If Beale Street Could Talk by James BaldwinIn this honest and stunning novel, James Baldwin has given America a moving story of love in the face of injustice. Told through the eyes of Tish, a nineteen-year-old girl, in love with Fonny, a young sculptor who is the father of her child, Baldwins story mixes the sweet and the sad. Tish and Fonny have pledged to get married, but Fonny is falsely accused of a terrible crime and imprisoned. Their families set out to clear his name, and as they face an uncertain future, the young lovers experience a kaleidoscope of emotions-affection, despair, and hope. In a love story that evokes the blues, where passion and sadness are inevitably intertwined, Baldwin has created two characters so alive and profoundly realized that they are unforgettably ingrained in the American psyche.
'If Beale Street Could Talk' Stars on How the Film Parallels 2018 America - NowThis
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The movie also offers viewers a chance to reflect on the work of an author who is as indispensable today as he was in his own lifetime. In particular, the novel marked a crucial turn in how the author sought to characterize the most abiding theme and moral principle of his work: love. If Beale Street Could Talk received mixed reviews on publication. By contrast, the author had spent the previous decade instead writing and thinking about love as a collective American experience, one whose power came from the fact that it could cut across racial lines. In these civil-rights-era works, Baldwin was keen on interrogating white power and championing love to realize the full promise of America.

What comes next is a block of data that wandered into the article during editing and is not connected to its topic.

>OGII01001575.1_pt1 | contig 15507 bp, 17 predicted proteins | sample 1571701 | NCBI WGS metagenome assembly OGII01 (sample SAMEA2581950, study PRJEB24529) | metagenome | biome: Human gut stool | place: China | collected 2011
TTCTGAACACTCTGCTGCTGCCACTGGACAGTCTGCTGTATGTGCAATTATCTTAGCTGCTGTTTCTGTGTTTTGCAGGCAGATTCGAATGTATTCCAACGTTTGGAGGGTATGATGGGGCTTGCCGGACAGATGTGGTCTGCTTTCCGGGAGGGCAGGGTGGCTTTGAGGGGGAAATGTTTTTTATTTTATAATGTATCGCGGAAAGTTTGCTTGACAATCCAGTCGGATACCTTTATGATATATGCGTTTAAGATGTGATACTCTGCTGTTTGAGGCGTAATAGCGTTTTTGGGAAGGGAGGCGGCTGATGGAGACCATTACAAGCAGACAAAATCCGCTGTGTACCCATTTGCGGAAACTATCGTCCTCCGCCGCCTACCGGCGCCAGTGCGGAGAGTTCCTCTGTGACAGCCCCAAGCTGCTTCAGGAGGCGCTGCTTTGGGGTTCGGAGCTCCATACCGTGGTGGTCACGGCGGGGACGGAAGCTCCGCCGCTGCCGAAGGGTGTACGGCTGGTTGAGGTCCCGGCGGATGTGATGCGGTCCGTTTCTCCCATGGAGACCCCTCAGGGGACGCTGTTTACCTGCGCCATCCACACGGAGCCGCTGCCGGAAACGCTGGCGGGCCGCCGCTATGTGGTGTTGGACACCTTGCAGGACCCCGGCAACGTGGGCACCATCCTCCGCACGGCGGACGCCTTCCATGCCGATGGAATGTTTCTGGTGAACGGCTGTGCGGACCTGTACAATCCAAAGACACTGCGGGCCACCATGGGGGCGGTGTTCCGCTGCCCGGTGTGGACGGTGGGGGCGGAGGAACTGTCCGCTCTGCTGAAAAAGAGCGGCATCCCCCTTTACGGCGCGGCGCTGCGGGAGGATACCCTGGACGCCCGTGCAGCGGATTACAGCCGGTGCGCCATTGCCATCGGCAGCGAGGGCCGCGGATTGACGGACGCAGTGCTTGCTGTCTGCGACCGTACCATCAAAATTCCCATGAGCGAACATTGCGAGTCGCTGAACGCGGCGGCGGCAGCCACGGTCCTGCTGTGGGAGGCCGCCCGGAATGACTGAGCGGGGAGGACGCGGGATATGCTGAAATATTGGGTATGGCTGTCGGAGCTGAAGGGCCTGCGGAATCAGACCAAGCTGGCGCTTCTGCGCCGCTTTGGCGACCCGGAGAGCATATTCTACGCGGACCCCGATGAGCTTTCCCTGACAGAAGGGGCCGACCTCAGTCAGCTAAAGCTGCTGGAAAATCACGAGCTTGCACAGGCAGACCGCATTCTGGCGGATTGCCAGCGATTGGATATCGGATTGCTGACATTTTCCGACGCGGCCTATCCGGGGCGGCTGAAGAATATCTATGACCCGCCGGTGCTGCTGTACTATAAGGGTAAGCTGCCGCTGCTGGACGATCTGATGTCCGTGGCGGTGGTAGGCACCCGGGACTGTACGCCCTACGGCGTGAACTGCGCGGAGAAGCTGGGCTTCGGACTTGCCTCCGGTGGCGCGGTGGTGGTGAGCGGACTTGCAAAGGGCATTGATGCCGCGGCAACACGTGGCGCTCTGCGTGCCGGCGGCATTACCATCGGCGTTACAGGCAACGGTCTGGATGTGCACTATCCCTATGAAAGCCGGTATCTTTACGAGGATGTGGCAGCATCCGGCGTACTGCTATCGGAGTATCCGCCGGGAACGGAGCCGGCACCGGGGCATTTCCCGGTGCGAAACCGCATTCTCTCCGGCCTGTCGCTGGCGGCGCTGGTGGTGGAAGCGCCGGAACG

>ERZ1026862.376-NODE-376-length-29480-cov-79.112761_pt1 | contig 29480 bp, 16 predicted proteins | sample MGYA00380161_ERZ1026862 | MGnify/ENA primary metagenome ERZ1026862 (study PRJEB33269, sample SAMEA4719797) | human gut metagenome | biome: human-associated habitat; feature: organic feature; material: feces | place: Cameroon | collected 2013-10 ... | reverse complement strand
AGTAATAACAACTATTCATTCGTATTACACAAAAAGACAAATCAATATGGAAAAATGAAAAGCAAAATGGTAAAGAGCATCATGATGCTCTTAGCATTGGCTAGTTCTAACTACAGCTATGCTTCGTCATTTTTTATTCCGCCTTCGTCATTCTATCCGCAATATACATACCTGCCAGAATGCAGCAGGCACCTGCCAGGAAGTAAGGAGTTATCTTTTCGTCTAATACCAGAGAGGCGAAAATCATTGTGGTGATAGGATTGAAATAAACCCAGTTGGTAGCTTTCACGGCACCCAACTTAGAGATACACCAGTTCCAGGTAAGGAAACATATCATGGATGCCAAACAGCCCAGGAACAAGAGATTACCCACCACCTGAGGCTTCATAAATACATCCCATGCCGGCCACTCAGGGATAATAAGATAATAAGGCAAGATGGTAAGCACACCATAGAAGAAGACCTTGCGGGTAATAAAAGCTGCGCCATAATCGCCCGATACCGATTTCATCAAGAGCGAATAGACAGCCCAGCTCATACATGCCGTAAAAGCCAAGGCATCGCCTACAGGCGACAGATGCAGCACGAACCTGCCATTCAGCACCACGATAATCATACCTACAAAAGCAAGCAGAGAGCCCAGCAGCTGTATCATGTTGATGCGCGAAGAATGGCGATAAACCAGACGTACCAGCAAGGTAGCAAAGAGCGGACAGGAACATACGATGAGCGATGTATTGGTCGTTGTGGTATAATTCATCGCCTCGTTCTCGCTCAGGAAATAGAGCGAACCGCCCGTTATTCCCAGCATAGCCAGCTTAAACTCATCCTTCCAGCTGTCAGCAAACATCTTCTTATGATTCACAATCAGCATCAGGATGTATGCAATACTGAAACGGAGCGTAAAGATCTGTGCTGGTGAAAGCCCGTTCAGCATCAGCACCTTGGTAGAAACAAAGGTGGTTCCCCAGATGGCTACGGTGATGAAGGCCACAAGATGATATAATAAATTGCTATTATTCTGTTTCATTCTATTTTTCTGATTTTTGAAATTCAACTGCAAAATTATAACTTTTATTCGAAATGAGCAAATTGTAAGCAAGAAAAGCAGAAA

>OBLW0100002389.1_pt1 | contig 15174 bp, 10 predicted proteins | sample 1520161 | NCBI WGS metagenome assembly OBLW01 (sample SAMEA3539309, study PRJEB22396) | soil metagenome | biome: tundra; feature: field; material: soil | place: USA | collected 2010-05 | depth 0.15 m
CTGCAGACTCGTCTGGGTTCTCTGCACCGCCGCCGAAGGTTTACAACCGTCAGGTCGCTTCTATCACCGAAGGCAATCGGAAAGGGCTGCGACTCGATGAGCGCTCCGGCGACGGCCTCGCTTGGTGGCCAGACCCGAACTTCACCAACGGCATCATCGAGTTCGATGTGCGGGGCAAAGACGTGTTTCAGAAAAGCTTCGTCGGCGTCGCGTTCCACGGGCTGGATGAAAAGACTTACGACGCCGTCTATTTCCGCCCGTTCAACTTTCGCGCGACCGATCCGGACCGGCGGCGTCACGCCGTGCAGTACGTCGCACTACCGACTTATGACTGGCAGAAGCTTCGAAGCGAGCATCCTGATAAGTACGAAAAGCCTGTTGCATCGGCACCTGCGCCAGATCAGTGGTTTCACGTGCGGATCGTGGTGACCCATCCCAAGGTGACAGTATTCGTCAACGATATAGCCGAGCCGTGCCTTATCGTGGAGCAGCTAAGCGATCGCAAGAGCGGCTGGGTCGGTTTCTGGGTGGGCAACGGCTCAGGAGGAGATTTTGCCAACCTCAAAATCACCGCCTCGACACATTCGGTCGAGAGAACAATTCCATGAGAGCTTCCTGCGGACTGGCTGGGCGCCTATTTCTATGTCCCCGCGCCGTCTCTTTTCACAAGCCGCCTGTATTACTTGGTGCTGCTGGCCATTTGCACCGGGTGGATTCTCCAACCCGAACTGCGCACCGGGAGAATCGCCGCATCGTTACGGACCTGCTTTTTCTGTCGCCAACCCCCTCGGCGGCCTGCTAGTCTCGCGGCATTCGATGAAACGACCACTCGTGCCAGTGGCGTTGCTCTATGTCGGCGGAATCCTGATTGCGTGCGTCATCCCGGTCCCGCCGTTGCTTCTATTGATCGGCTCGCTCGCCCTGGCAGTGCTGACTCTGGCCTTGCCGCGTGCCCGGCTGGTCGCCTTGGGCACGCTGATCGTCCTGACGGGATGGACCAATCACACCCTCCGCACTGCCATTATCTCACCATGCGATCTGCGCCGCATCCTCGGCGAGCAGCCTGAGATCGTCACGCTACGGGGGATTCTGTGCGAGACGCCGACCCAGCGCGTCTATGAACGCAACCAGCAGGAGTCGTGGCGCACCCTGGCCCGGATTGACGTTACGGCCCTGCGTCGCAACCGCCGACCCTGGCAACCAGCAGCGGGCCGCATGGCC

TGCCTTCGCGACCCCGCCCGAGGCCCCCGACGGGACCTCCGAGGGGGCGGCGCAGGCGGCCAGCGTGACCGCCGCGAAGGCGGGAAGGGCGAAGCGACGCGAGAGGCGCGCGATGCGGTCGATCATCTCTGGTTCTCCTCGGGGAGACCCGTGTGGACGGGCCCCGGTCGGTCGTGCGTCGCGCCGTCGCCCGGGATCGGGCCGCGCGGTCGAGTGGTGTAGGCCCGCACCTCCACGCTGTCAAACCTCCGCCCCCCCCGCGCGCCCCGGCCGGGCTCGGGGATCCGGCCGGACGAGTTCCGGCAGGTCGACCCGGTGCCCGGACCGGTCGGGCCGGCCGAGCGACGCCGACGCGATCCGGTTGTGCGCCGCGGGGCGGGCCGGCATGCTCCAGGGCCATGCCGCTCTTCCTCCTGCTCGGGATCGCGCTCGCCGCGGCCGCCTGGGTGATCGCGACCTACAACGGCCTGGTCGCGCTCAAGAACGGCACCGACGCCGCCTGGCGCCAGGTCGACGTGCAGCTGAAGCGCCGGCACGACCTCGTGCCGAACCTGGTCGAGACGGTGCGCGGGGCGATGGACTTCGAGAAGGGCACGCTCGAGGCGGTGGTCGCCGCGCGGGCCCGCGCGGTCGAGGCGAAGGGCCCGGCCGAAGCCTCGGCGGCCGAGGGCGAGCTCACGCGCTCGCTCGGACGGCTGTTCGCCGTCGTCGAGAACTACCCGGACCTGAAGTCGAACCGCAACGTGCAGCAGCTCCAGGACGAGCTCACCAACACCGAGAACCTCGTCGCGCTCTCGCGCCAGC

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Although we are not monolithic in thought, we are all beholden to the issues Baldwin interrogated and challenged with the words he spoke and wrote, issues like racism, injustice and so on. History at large is written by the victors, but Black history is protected and passed on by our storytellers, the folks—famous and not—whose life lessons filled in the blanks for what was so often missing from, or corrupted by, the general narrative. The lovers at the heart of this story are technically staring at each other—and by extension, at us—with a devotion that is as tactile as the image itself. Like all love stories, this one occasionally takes fluttery flight, triggered by the gentlest and most subtle of gestures and emotions. This realism is rendered in such matter-of-fact fashion that it becomes smoothly woven into the narrative without artifice. The first words we see are by Baldwin, as are the first words we hear.